For the tech community, September has evolved into a time of great anticipation: it signals what has become Apple’s annual iPhone event, when the company announces its newest line of smartphones. The company’s latest announcement, slated for September 12, offers an opportunity to ask a number of bigger questions: ten years after its initial release, why is whole world still fixated on the iPhone? Has the iPhone truly changed our lives in ways that are remarkable enough to deserve this attention? And cultural perceptions notwithstanding, is the iPhone really the “killer smartphone” when it comes to hard numbers and sales revenue?
One could posit that iPhone was the first smartphone, or that Apple was the company to create the concept of downloadable apps and the app store itself. There’s also the fact that the touchscreen – one of the key features of iPhone – has become the de facto means for interacting with smartphones and increasingly with other devices, too (as supported by Verto’s latest research on consumer interaction behaviors).
The iPhone and Apple Are Not Unique
However, none of these factors are unique to Apple. Less than twenty years ago, Nokia established itself as the first real giant in the smartphone world, selling over 100 million smartphones in 2010 alone – almost more than RIM (Blackberry), Apple and Samsung combined. Nokia’s two most popular feature phones have each outsold any single iPhone model to date: the Nokia 1100 and 1110 have each sold 250 million units per model. In the early 2000s, Nokia introduced touchscreens on select smartphone models, but scuttled this feature due to poor customer response. In 2001, they launched the first app stores, which served as places to download apps to Nokia Symbian S60 devices, before rolling out a unified Nokia Store for apps in 2009. Led by innovators like Anssi Vanjoki, Nokia also was the first to claim the title of biggest manufacturer of digital cameras and digital music players. And they were not alone in the market: before the introduction of the iPhone, Nokia faced competition from other smartphone vendors like Sony Ericsson and Samsung, who either used the Nokia Symbian/S60 operating system, or relied on their own platforms.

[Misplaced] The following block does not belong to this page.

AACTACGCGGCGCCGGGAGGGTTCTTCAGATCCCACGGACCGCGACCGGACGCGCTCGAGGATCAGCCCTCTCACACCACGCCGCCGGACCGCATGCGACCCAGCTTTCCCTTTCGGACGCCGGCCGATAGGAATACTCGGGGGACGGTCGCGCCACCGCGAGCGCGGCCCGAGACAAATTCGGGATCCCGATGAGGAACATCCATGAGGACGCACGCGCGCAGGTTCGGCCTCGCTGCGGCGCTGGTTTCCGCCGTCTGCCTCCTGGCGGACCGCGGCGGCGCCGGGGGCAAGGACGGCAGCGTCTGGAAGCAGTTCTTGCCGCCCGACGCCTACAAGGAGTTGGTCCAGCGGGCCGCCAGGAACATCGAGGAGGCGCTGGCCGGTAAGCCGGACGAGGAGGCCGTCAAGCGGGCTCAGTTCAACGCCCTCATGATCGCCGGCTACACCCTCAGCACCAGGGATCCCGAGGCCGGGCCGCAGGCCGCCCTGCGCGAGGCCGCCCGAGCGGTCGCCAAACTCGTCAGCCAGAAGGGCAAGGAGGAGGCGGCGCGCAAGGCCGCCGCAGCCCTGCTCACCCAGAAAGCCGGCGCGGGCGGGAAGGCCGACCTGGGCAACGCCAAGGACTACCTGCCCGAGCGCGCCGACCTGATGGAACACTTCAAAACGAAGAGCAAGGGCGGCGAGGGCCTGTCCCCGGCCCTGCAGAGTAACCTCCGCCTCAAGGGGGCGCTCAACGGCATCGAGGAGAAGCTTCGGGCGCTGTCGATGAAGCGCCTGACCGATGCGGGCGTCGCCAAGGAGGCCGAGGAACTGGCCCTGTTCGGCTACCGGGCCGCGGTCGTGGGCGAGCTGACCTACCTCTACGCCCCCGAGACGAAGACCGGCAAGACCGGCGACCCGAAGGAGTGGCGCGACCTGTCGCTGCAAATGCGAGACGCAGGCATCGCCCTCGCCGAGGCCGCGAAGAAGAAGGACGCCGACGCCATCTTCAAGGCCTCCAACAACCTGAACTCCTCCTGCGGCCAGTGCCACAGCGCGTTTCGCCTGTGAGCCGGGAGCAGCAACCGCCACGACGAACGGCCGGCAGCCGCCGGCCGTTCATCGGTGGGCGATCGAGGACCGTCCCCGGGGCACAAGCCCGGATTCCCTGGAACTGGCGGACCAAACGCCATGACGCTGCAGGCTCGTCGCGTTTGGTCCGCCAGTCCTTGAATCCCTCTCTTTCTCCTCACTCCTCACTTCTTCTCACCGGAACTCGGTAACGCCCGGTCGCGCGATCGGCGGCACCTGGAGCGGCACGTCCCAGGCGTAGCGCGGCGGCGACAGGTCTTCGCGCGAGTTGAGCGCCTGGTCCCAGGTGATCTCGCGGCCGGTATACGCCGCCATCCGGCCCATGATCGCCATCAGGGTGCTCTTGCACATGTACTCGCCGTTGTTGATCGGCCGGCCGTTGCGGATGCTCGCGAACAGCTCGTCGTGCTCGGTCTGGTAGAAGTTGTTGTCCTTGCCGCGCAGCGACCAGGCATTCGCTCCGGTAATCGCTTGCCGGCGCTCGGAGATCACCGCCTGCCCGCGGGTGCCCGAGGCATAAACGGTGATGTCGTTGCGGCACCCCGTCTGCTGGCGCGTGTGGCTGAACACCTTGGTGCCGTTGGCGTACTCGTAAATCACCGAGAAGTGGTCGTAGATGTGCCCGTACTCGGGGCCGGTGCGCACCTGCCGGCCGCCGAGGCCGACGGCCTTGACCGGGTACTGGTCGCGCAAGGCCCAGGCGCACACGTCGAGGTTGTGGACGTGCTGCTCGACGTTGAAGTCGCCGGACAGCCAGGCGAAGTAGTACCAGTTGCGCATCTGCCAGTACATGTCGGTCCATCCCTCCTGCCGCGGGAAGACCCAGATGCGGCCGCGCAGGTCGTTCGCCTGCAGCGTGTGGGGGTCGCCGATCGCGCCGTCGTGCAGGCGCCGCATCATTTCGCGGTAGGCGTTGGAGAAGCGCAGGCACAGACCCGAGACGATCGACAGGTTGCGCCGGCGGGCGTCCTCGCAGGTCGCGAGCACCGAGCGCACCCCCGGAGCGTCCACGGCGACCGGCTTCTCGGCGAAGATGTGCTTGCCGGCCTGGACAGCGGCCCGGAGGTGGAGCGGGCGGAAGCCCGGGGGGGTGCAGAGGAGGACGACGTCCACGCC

On a strictly financial and numerical basis, however, the iPhone has eclipsed Nokia’s previous accomplishments: by the end of the first quarter of 2017, 1,162,796,000 iPhones had been sold worldwide – more than any other mobile device brand, or any other brand within consumer electronics. Apple has already cracked a total of $744 billion in accumulated revenue through its iPhone sales, and this number is forecasted to surpass $1 trillion by mid-2018.
Apple’s User Base is Still Growing Faster than the Competition